4 minutes

“Never waste or throw away anything that can be turned to account”, Isabella Beeton warned in 1861 in her pioneering cookery book, “The Book of Household Management”. The words of Mrs. Beeton could hardly be more relevant today. Hunger affects around 821 million people all over the world, while more than 26% are overweight or obese, and a third of food products globally – enough to do away with world hunger four times over – end up each year in the bin, according to figures from the United Nations.

While we have a minority of the population that is undernourished or with difficult access to food, there is a majority that enjoys plenty, following a diet that is high in calories, but poor in nutritional value. It is precisely in the wealthiest countries that 40% of all food waste takes place, above all in the United States and Canada. Around the world, an average of 20% of prepared food is thrown away, despite all the other external costs of producing it: from the water needed to make it grow, wash and cook it, to the fuel used to transport it or refrigerate it until it can be processed and reach our plates. This wasted food also results in the emission of 3.3 billion tonnes of greenhouse gases every year, according to the UN’s Food and Agriculture Organization (FAO).


As food specialists, fighting food waste on all fronts is a priority for the companies of the Jerónimo Martins Group. Taking 2016 as its baseline, the Group has adopted the Consumer Goods Forum’s resolution to halve the surpluses generated by its members by 2025, setting itself the interim target of a 10 % reduction by 2020. As a result, the Group only generated 14.6 kg of waste per tonne of food in 2017 and it gave away the equivalent of 10.7 thousand tonnes of products that meet food safety rules, but can no longer be sold, to welfare charities in Portugal, Colombia and Poland, ensuring they reach those who need them most.

Freshly collected malformed tomatoes.

Another area on which the Group’s companies have focused is their relationship with suppliers. They buy up non-calibrated fruit and vegetables which were previously left in the fields, despite being just as nutritious as the saleable produce. In order to put these on consumer’s tables, these “ugly” perishables are then incorporated into the soups and salads sold in the Group’s supermarkets in both Portugal an Poland, or processed into convenience meal solutions such as pre-cut and pre-washed vegetables, ready for use. This non-standard produce is also sold, unprocessed, at a cheaper price at Recheio stores.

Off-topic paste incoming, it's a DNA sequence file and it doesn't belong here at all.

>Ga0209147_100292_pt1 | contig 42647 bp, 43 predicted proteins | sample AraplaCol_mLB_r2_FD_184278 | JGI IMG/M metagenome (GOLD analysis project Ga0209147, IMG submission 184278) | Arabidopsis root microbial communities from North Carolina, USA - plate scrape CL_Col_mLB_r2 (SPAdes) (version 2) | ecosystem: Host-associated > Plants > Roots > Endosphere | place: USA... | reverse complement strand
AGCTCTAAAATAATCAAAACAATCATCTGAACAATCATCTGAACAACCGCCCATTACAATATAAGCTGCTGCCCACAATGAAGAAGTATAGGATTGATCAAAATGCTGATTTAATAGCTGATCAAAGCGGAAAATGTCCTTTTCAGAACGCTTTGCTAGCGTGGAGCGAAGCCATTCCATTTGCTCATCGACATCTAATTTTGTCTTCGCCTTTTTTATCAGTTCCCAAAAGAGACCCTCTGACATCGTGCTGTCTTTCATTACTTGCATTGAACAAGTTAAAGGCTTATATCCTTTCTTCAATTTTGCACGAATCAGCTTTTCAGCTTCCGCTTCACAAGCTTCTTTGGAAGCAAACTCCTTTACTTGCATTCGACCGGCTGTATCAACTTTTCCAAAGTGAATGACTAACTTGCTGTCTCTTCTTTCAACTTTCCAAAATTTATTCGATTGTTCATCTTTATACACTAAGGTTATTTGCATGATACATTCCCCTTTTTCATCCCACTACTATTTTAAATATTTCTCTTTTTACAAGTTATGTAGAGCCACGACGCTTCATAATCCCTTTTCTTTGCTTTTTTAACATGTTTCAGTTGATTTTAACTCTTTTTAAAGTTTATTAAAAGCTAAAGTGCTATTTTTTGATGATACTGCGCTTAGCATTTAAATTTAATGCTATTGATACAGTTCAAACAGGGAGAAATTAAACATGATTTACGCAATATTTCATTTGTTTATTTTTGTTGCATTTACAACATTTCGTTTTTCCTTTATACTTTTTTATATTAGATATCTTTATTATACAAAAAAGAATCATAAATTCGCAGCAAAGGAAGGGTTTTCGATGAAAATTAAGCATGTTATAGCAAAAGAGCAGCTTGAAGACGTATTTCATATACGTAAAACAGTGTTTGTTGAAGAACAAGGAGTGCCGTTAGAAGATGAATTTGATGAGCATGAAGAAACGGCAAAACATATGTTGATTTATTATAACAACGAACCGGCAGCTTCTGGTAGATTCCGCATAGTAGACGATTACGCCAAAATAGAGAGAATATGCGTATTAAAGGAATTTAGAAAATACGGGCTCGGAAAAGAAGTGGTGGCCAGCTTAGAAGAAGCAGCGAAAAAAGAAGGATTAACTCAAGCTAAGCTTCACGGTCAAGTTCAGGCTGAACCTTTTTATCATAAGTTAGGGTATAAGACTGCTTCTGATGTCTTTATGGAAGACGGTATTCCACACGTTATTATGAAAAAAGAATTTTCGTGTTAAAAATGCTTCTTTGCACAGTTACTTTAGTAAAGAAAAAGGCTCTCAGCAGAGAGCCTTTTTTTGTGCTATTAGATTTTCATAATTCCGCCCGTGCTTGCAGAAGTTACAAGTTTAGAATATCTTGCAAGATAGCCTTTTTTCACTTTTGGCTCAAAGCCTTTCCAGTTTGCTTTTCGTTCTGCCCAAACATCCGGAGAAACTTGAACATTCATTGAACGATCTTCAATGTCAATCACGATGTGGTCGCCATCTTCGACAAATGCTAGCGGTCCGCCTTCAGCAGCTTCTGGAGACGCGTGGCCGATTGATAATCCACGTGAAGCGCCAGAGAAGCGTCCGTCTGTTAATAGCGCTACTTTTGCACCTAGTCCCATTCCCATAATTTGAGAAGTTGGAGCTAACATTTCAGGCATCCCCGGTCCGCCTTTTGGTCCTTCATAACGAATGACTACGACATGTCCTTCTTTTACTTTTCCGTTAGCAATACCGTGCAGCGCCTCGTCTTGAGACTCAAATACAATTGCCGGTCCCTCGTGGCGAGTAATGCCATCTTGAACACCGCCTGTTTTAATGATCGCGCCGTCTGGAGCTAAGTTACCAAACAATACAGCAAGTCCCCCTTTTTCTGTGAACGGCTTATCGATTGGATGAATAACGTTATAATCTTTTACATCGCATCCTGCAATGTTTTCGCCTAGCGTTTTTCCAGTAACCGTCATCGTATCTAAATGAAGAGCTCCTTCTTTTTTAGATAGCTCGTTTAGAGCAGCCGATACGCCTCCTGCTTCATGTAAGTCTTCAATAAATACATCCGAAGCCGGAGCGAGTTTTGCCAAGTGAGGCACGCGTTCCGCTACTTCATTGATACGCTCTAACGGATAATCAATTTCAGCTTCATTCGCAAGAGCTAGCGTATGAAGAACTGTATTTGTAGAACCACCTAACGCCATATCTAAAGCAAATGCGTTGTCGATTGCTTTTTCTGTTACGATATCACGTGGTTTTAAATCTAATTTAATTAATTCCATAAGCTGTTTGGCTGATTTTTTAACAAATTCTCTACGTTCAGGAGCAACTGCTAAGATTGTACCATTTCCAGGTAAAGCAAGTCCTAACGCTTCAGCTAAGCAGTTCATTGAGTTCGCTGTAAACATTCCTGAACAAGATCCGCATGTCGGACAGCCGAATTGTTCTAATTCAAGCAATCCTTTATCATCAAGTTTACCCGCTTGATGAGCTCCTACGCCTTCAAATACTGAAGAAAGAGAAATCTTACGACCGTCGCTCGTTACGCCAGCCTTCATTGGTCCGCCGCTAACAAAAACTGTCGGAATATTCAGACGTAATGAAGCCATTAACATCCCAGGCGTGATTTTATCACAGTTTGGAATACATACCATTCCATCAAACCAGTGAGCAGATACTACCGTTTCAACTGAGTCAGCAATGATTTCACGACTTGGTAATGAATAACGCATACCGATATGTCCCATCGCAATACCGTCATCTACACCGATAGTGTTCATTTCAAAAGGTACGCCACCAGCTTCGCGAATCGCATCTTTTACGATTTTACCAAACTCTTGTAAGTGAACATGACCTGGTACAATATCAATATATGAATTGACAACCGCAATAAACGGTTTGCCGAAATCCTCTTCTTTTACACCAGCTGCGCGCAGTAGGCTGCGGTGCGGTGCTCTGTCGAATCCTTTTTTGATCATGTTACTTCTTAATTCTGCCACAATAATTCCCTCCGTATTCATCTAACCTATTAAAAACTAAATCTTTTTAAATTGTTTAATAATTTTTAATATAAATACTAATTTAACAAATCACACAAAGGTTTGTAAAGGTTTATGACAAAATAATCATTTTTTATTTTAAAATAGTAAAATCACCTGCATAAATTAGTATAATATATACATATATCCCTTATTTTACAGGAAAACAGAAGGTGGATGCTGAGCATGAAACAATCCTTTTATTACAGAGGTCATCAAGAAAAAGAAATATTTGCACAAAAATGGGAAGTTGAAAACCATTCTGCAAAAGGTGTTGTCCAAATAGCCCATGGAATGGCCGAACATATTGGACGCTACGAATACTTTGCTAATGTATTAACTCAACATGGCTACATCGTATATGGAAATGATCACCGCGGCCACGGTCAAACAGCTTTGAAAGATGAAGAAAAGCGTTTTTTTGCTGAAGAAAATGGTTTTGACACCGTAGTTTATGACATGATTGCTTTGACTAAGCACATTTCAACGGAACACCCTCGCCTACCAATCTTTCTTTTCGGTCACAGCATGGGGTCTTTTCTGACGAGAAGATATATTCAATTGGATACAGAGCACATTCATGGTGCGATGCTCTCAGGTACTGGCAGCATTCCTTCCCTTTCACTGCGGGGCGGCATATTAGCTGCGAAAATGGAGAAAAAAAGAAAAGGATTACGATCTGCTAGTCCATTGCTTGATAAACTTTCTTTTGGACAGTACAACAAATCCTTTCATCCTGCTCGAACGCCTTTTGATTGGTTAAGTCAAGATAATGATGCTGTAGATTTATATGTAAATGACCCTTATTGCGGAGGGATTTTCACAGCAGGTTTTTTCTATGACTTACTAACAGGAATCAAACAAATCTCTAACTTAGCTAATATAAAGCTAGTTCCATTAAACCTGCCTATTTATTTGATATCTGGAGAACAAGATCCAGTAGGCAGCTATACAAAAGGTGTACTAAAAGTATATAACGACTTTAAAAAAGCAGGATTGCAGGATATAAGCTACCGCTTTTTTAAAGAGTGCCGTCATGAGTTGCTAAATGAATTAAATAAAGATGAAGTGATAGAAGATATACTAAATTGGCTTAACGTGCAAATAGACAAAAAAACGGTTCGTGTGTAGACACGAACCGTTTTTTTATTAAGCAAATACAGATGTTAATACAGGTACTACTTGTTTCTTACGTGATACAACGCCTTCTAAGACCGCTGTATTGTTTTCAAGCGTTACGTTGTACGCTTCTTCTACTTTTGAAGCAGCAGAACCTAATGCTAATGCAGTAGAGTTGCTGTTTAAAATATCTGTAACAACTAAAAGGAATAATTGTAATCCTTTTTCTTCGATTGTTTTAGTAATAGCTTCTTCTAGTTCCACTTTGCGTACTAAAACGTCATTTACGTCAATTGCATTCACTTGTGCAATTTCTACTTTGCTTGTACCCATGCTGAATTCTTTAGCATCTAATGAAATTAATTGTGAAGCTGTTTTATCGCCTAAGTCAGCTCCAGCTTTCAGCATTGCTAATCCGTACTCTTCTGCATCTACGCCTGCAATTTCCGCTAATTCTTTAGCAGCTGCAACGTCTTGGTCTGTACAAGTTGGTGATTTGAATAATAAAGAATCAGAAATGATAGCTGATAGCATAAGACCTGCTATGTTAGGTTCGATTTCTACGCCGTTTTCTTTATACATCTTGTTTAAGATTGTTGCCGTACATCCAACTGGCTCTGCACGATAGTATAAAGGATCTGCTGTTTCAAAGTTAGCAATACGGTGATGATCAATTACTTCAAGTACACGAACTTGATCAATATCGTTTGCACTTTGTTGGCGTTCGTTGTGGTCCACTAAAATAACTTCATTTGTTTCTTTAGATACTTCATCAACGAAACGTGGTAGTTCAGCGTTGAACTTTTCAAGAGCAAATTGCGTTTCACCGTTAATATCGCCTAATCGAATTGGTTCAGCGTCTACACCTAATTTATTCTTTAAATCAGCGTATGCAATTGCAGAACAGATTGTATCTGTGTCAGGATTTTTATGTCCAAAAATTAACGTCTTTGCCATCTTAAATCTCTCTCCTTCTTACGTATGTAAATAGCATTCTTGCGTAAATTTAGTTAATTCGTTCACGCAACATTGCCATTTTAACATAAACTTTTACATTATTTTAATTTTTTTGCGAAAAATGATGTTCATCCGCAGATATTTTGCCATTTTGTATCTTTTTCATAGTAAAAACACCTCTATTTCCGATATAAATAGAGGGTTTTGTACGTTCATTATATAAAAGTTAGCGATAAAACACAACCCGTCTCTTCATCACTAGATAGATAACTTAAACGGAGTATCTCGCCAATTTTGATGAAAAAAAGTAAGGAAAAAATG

Every day, thousands of employees select for donation products that don’t meet the standards required to be sold in supermarkets.

13,600 tonnes

ugly veggies used in soups and pre-packed salads in the Group’s stores.

31,937 employees

trained in Food Safety to better select foods for donation.

closeup of funny carrots on white background

The bi-monthly magazine “Sabe Bem”, with an average print run of 150 thousand copies, promotes the Mediterranean diet by publishing recipes that also encourage consumers to use up leftovers and to avoid waste, complementing the tips included on product packaging on how to prepare meals and accompany them with fruit and vegetables. As a result of this, in 2017 the Group added 13,600 tonnes of these “ugly” products to the value chain, representing an increase of 2% when compared with 2016.


The Jerónimo Martins Group donated 10.7 thousand tonnes of food in 2017.

PORTUGAL 9.6 Thousand Tonnes
POLAND 670 Tonnes
COLOMBIA 116 Tonnes


In 2017, the food donations helped directly over 900 Polish, Portuguese and Colombian charities that reach every month thousands of people in need.

PORTUGAL €14.6 Million
POLAND €1.4 Million
COLOMBIA €238 Thousand